Time for another Etsy post, motivated by finding one of my very favorite Salem books on the site: Salem Interiors by Samuel Chamberlain (1895-1975). Chamberlain was a Marblehead-based photographer, artist and author, whose books of New England photographs are now classics–and very collectible. The 1950 edition on Etsy looks like it is in great condition and is very reasonably priced. Just click on the image (and those following) and you’ll get to the Etsy listing.
I’m not one to promote Salem witch items, but there is an amazing collectible plate on Etsy right now: an early (circa 1900) souvenir plate rimmed with 18 little witches made by the Petersyn Company of Passaic, New Jersey. For a witch plate, this one is quite charming, relatively rare, and well-priced. This is one of the earliest porcelain expressions of “Witch City”.
There are some lovely Hawthorne editions on Etsy now, including several that are very collectible, like a 1930s edition of Tanglewood Tales with illustrations by the short-lived artist Virginia Francis Sterrett, whose flying dragon seems like a good companion for the Salem witches.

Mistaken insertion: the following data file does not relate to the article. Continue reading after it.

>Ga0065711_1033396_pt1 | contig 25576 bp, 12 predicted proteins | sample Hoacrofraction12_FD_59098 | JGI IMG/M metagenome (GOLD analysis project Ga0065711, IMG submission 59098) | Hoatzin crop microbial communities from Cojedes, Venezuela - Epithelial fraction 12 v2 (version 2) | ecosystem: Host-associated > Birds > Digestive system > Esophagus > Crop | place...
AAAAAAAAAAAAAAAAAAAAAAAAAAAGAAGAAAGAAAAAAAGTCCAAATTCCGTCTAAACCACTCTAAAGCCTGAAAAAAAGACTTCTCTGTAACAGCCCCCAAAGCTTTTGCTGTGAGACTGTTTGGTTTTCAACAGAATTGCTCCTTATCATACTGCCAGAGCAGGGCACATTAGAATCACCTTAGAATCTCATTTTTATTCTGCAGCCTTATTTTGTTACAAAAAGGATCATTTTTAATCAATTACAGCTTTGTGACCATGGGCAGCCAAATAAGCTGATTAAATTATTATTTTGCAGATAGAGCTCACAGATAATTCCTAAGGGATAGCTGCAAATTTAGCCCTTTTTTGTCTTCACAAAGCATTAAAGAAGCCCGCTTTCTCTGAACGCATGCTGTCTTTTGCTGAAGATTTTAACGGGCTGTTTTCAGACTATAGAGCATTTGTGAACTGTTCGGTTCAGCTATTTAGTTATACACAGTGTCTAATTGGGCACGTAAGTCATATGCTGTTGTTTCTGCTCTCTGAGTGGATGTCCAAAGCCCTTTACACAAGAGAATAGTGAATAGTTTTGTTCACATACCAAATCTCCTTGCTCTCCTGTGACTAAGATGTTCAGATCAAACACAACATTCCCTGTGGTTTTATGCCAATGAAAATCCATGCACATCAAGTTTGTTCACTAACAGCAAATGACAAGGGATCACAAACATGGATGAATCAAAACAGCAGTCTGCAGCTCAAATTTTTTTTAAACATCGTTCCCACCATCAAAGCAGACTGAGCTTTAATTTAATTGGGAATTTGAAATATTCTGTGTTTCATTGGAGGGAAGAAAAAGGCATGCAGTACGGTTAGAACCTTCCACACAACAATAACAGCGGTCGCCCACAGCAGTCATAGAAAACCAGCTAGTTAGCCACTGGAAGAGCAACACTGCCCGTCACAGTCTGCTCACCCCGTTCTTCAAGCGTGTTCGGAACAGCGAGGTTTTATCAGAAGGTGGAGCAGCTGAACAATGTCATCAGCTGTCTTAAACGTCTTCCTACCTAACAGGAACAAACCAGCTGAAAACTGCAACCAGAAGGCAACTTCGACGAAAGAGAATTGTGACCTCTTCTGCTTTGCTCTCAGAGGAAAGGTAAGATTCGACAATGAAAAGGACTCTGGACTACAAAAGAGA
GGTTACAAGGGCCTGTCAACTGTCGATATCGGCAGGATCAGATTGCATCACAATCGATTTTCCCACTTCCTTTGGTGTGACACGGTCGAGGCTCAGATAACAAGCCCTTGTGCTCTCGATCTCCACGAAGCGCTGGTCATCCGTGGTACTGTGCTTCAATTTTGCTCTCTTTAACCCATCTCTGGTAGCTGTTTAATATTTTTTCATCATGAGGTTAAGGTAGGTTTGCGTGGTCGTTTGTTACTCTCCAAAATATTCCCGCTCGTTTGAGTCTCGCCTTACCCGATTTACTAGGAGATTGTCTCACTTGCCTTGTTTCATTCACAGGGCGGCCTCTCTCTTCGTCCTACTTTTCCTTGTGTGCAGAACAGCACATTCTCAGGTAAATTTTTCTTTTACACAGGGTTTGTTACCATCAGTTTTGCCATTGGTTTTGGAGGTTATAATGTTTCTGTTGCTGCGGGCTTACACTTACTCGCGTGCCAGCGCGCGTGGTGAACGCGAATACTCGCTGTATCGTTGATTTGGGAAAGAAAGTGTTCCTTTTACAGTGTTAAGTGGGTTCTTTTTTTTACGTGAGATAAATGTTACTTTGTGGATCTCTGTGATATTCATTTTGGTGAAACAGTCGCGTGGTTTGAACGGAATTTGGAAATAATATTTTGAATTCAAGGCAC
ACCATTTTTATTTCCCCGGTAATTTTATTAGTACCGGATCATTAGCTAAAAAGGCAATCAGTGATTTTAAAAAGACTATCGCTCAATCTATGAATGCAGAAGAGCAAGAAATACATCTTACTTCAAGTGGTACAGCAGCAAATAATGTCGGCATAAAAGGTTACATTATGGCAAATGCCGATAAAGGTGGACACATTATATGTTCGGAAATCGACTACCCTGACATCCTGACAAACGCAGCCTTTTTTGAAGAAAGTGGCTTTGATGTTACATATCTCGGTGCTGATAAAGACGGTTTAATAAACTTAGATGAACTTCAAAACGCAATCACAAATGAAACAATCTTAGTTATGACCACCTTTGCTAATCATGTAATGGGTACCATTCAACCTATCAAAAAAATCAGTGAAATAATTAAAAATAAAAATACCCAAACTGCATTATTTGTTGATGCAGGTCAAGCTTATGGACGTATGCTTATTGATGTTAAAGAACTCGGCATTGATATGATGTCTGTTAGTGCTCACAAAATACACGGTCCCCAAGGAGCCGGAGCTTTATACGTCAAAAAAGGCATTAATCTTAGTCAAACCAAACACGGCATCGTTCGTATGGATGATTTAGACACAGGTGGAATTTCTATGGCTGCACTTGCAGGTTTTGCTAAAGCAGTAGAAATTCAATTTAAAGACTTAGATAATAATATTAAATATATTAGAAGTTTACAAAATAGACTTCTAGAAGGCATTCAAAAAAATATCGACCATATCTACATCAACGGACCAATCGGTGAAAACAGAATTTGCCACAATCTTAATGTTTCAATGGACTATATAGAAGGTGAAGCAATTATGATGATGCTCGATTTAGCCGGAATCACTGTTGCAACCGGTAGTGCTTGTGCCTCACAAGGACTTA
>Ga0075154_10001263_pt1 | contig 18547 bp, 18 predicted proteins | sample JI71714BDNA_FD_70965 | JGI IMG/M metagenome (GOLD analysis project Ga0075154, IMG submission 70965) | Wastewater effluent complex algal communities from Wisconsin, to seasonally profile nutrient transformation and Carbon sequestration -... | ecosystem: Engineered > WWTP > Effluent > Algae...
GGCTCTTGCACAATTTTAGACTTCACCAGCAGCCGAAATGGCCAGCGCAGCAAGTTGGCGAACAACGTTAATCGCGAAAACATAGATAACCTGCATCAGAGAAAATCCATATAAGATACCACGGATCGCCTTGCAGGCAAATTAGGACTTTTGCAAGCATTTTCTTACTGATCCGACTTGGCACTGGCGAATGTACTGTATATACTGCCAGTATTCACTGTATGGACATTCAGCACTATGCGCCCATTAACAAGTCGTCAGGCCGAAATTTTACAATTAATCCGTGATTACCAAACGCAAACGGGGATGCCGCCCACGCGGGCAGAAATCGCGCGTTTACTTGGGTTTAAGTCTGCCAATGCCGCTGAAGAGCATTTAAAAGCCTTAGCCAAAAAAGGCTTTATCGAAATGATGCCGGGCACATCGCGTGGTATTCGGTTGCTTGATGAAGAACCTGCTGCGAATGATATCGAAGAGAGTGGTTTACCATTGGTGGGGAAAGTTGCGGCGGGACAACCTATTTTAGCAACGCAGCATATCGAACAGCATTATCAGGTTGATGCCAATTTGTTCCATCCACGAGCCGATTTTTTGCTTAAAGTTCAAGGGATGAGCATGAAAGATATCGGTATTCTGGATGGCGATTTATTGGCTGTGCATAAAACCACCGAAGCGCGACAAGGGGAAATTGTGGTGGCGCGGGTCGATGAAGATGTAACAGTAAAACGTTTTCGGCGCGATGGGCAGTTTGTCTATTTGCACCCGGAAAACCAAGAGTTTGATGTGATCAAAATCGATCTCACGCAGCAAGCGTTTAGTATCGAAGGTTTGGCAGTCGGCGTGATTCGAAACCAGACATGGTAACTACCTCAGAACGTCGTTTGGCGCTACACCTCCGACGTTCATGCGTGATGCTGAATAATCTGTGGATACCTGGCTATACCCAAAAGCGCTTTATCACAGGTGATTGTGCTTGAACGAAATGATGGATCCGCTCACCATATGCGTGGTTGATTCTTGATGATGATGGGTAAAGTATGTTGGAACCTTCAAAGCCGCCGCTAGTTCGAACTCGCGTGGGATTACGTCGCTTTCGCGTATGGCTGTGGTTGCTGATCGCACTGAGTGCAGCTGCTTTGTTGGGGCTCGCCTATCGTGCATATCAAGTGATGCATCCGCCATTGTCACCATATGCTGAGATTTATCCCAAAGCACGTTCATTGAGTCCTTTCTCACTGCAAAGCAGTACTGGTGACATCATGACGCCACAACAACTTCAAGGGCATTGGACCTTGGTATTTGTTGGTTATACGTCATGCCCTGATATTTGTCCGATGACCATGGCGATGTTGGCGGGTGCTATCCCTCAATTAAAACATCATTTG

Lots of carte-de-visite and cabinet cards from Salem’s many turn-of-the-century photographers: a “young dark-eyed woman in a walking suit” taken by the Cook Photograph Studio in the 1890s, a “beautiful Victorian woman in a romantic, angelic pose” from the 1880s, and a “lambchop whiskered” man (love these Etsy descriptive titles!) photographed by the Bonsley and Moulton Studio. I tend to like the typography as much (or more) as the photography.
Vintage Game collectors can always find Parker Brothers products on Etsy. I have never seen or heard of this “reading” game called Peter Coddle’s Trip to New York but it looks interesting, and I’m intrigued by all these scraps of ephemeral paper; it’s a miracle they survived this long.
And finally, some amazing pieces of advertising ephemera: three advertising fans, in French, for the Peabody’s Dry and Fancy Goods Bazaar in downtown Salem. Salem had a large and growing French-Canadian population in the first half of the nineteenth century, and I suppose this was the target audience for the fans, which feature a stag, a pony, and (of course), a kitten.